On Werburgh St and Bride St there can be cycle tracks protected with bollards or planters in both directions or a two-way cycle track on one side of the street — with buses shifted to Patrick Street, there’s more space left over for loading and parking etc. However, to make decent cycle tracks of 2m+ in each direction, there will likely need to be the following:
- A reduction of parking in some spots.
- Removal of turning lanes (straight forward and turning lanes merged).
- Removal of bus lane (or other lane if buses are not shifted to Patrick Street).
The rest of the main section of the route use one of two options: (a) Drumcondra bollards approach multiplied into blocking rat running at a number of locations or (b) removing residential parking outside houses on one side of the street for the length of New Bride St / Heytesbury St and, across the South Circular Road, on Stamer St.
Option a is the simplest, cheapest and be better for the local area by reducing rat running more that option b would.
As per Capel Street, care and monitoring will have to be used to make sure ratrunning issues are not made worse elsewhere.
Along the canal, explore options for two-way cycling on Windsor Terrace, ie provide waiting areas for cars to yield to cyclists, to allow access from the main route to Harold’s Cross Bridge:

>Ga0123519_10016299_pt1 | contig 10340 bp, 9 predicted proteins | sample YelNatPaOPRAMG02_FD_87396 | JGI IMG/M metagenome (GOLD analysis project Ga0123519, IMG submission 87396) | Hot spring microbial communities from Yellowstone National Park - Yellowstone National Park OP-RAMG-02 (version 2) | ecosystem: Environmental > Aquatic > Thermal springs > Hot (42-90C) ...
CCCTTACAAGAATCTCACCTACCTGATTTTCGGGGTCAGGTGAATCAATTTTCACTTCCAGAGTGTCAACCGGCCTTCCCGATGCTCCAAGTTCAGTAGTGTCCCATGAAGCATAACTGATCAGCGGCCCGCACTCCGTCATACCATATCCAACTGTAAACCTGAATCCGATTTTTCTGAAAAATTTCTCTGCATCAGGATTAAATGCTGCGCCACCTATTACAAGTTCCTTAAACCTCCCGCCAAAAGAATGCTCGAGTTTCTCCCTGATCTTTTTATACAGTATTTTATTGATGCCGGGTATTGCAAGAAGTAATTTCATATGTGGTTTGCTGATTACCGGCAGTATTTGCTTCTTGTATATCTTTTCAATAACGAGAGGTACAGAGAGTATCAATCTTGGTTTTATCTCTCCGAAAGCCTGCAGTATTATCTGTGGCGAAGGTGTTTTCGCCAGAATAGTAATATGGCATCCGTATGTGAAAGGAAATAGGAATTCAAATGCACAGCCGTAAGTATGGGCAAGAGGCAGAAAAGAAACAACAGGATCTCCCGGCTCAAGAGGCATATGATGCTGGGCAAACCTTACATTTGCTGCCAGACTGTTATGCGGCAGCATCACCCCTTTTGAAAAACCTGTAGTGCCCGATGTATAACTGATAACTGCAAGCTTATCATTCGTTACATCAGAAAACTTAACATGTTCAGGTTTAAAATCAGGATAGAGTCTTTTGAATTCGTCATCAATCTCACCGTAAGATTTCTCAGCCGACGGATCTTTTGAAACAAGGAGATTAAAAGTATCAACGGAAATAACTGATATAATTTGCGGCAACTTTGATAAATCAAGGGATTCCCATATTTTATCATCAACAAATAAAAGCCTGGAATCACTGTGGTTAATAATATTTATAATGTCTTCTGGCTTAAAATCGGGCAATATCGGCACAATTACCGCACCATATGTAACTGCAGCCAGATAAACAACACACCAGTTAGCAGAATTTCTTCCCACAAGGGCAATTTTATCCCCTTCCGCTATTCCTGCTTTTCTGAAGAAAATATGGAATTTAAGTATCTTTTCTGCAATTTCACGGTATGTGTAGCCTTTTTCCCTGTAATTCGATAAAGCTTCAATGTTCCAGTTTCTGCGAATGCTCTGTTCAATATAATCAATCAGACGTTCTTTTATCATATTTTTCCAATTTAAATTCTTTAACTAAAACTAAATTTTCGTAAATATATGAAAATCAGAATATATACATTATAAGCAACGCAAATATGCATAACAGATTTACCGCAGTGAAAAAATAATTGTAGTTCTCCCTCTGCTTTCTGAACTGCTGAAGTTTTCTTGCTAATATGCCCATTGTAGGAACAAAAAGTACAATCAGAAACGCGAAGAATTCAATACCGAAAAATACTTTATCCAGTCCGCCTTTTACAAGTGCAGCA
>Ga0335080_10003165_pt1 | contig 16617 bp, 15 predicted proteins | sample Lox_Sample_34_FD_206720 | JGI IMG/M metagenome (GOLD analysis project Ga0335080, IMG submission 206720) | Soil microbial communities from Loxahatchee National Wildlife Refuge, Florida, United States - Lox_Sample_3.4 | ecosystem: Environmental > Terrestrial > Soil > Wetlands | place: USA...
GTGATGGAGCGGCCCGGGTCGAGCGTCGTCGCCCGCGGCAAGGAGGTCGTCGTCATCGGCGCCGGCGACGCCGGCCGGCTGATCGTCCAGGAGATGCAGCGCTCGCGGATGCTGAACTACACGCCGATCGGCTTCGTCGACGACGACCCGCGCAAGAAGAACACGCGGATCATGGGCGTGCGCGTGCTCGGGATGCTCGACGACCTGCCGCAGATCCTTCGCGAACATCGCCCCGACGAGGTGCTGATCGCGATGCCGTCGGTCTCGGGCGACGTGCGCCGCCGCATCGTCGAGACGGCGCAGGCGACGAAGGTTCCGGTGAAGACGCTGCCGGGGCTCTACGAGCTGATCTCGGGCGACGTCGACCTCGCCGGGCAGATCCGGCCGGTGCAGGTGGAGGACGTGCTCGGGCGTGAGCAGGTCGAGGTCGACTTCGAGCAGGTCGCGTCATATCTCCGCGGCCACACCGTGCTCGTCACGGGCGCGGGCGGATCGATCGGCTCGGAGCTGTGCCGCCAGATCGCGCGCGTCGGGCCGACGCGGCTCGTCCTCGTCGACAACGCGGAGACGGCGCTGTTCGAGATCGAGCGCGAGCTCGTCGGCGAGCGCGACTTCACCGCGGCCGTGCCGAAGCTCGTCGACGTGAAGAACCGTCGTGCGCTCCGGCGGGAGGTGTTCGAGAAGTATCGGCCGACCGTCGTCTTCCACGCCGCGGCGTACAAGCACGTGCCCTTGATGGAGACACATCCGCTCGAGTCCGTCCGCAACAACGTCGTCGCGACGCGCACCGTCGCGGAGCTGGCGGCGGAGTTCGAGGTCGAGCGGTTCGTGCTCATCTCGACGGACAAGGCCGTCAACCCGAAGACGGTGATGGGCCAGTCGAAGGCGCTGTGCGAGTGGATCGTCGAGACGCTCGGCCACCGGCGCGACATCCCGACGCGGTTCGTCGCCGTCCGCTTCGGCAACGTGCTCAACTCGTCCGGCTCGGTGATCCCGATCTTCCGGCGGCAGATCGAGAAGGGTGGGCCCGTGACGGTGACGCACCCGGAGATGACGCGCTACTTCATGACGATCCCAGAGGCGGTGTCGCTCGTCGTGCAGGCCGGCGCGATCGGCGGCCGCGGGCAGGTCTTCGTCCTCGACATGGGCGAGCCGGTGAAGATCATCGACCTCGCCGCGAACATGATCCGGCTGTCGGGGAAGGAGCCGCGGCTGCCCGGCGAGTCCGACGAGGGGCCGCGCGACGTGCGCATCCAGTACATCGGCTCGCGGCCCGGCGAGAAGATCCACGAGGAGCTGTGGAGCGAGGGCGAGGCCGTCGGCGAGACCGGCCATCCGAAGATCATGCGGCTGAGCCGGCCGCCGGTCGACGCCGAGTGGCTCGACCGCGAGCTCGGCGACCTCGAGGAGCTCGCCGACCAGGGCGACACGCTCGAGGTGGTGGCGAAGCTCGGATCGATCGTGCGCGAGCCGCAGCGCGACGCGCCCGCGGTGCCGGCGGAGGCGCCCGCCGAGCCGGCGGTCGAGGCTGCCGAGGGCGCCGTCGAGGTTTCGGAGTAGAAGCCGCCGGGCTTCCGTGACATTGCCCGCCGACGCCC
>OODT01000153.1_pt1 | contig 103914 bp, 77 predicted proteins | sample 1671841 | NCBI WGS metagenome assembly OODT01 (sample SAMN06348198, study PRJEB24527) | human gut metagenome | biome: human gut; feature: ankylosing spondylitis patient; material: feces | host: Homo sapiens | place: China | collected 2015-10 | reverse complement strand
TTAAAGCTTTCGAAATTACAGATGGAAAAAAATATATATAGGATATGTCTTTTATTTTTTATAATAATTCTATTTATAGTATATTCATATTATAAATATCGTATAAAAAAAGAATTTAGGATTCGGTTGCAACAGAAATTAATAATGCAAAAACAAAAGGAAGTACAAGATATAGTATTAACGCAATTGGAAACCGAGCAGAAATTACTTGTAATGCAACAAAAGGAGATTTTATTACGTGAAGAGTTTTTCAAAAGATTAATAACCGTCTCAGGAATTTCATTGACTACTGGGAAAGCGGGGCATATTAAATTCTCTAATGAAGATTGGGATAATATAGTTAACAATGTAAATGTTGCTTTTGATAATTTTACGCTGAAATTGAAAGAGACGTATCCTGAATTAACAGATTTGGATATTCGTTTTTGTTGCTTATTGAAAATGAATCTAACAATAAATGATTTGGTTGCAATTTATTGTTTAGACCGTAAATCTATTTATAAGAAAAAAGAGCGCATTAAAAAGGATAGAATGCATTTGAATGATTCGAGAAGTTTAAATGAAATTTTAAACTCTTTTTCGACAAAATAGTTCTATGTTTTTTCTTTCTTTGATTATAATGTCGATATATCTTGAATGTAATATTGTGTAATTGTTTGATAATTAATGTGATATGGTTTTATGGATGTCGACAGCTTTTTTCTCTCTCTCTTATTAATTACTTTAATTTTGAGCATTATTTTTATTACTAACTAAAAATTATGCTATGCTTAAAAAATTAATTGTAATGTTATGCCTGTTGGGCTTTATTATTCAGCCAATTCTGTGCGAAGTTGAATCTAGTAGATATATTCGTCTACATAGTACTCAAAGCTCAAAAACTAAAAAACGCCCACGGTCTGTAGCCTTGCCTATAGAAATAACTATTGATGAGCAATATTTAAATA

Remove one lane on both Harold’s Cross and Rathmines bridges to make space for cycle tracks in both directions… or Dublin can keep playing waiting for Godot and wait another half or full decade for action…
These measures will greatly improve already busy access points for people cycling entering the city centre, even for those who are not using the north-south route suggested in this article.
On Emmet Bridge (aka Harold’s Cross bridge) the width between kerbs is about ~11 metres. Currently it includes what could be best described as token cycle lanes in both directions and no bus priority.
This is how the space could be used — the red here is a right hand turning lane to turn right into Windsor Terrace
At the Rathmines bridge, this is the state of the route with the highest volume of people cycling into the city centre:
This is one example of what could fit on the bridge — this would mean buses from the Rathmines Road would be better place in the straight ahead lane on the approach to the bridge. Many bus drivers currently use the right hand turning lane but there’s a issue then with trying to squeeze onto the bridge with cyclists around the bus.
IrishCycle.com’s preference for the Rathmines route is bus priority by using bus gates, including one at the bridge and as well as one closer to the centre of Rathmines (where BusConnects plans one). But cycling safity cannot wait until the perfect bus priority measures are in place.
The cycling volumes at the junction will only get busier, and the rat running in Portobello is overdue to be tackled and needed to provide a link to the main north-south link suggested in this article.
As part of this, the junction space at the north end of the bridge needs to be looked at in terms of more space for pedestrians and cycling.
On the west side the existing roadway (green) could be changed into the cycle path and the existing cycle path (blue) changed into a widened footpath. On the east side, the motoring access is needed for access, but the waiting area could be widdened so that the cycle path is ~4 metres wide at the junction:
If quick action on longer routes is not on the cards for Dublin, then what? Wait until the children being cycled and cycling themselves are adults before Dublin sees progress?